The Importance of Authenticity in Lifestyle Photos

If you want to take fun photos, you have to be fun. I don’t mean to say that I’m always a barrel of laughs, but on a photoshoot, I try to remember and convey to everyone that we’re supposed to be having fun. Once we reach that point, the everything else just flows naturally.

Before I had even reached a thorough understanding of what lifestyle photography was about, John Schell’s BTS footage of him walking us through a typical shoot was my first exposure to the stuff you don’t typically see unless you’re fortunate enough to be on set. At the beginning, it’s very simple to get drawn into all the technical intricacies of shooting and loosing sight of the fact that the entire experience should at the very minimum be fun. To me there’s no other way.

Like John said, if the end product comes across as seeming like it was fun, then I have no doubt it was because that very natural and carefree human reaction can only be faked for so long if the people involved weren’t truly having a blast. How you get to that happy place will depend largely in your vibe, in your ability to carry on an engaging conversation with someone as you're shooting and if you happen to be in a controlled environment like a studio, I can’t imagine shooting without music. In fact, it doesn’t even have to be my preferred taste. I’ll let the model choose what they want as long as it’s likely to get them in a joyful mood which is why I always carry one of these badboys with me all the time. Nothing fancy but it gets the work done: Omaker M4 Portable Bluetooth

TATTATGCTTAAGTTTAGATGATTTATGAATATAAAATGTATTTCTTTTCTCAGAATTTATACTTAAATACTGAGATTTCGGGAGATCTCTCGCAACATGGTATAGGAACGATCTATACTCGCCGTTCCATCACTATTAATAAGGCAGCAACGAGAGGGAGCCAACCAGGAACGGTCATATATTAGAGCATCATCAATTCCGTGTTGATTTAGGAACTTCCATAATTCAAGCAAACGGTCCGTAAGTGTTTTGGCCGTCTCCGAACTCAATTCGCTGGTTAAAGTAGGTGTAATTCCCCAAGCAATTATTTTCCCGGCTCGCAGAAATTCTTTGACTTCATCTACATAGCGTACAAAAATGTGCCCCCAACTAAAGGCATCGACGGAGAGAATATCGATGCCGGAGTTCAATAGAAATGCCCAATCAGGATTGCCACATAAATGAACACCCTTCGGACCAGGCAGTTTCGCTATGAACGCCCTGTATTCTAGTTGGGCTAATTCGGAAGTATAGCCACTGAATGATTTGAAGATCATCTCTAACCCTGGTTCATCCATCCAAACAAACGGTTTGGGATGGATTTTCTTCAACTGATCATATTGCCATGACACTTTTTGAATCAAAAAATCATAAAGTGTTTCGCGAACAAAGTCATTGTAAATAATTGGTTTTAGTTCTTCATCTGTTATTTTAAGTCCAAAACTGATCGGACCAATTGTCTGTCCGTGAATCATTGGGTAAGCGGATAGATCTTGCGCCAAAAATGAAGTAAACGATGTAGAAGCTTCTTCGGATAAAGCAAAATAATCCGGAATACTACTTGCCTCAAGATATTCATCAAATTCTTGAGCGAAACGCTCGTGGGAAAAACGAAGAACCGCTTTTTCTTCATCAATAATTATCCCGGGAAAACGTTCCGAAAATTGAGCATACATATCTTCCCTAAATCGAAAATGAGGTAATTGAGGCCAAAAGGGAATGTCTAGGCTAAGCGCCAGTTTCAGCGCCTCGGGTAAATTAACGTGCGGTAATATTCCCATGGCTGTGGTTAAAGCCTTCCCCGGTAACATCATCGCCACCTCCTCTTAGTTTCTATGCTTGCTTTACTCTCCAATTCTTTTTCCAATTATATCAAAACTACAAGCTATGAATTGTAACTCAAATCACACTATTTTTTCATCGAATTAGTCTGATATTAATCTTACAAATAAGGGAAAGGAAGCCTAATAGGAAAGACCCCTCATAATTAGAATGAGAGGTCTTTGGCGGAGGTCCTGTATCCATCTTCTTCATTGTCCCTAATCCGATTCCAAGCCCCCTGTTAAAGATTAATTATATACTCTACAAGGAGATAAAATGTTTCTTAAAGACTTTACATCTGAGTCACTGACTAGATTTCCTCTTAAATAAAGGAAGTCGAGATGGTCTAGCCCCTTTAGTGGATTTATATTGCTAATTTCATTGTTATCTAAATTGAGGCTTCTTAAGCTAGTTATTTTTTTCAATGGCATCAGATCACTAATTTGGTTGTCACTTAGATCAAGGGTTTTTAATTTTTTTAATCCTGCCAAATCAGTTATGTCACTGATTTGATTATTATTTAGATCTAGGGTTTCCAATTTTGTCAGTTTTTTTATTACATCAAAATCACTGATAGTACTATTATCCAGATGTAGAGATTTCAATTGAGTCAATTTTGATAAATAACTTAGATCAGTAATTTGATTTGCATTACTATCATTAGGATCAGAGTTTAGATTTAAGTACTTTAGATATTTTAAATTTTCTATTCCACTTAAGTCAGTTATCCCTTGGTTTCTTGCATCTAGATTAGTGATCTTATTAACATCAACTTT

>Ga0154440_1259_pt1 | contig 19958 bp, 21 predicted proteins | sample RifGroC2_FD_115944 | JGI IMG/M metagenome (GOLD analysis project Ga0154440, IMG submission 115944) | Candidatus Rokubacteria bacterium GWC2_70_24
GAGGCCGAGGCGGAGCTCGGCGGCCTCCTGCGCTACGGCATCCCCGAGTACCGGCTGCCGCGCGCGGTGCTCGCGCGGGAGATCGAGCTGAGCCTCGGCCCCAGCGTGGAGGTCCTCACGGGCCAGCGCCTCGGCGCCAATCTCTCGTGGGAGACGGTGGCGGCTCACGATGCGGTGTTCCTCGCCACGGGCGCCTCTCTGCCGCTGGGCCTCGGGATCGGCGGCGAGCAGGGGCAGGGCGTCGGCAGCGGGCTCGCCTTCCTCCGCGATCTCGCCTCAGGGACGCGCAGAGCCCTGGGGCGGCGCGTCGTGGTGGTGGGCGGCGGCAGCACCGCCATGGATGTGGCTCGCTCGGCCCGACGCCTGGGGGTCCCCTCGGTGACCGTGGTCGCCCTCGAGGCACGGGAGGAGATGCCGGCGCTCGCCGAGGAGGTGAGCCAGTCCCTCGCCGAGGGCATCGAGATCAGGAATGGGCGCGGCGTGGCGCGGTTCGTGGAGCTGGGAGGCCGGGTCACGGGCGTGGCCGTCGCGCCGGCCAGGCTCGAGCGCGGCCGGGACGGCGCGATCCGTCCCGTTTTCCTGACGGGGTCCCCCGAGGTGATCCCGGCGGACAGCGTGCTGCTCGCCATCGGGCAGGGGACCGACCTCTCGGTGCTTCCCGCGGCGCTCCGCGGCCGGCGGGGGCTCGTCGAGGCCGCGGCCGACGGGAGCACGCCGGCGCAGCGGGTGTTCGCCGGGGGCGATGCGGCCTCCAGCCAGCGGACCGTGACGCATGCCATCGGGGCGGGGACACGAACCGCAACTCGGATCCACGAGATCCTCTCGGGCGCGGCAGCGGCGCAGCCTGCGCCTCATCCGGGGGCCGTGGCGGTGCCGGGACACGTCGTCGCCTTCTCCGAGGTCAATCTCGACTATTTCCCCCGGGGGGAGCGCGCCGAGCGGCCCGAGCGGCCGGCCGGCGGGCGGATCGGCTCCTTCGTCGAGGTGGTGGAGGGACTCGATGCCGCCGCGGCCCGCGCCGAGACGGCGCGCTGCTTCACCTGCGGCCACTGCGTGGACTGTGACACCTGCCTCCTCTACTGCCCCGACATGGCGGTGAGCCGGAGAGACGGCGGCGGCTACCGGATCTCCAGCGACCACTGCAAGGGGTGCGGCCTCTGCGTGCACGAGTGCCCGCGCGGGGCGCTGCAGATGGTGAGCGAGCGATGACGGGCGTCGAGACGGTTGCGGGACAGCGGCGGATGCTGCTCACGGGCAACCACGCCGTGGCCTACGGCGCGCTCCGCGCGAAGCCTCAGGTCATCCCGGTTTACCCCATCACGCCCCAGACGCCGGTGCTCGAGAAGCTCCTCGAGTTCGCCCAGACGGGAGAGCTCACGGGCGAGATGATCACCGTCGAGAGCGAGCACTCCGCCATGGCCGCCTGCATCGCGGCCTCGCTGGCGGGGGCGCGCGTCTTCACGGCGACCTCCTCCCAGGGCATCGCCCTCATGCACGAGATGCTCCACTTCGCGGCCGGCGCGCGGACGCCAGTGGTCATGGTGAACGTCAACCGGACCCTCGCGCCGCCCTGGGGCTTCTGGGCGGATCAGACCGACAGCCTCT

Having fun on a photo shoot is a lot like the settings on your camera. You don’t just set it and forget it all the time. It’s something you meddle with until you’re obtaining what you hope out of it and the secret sauce to all that is having fun.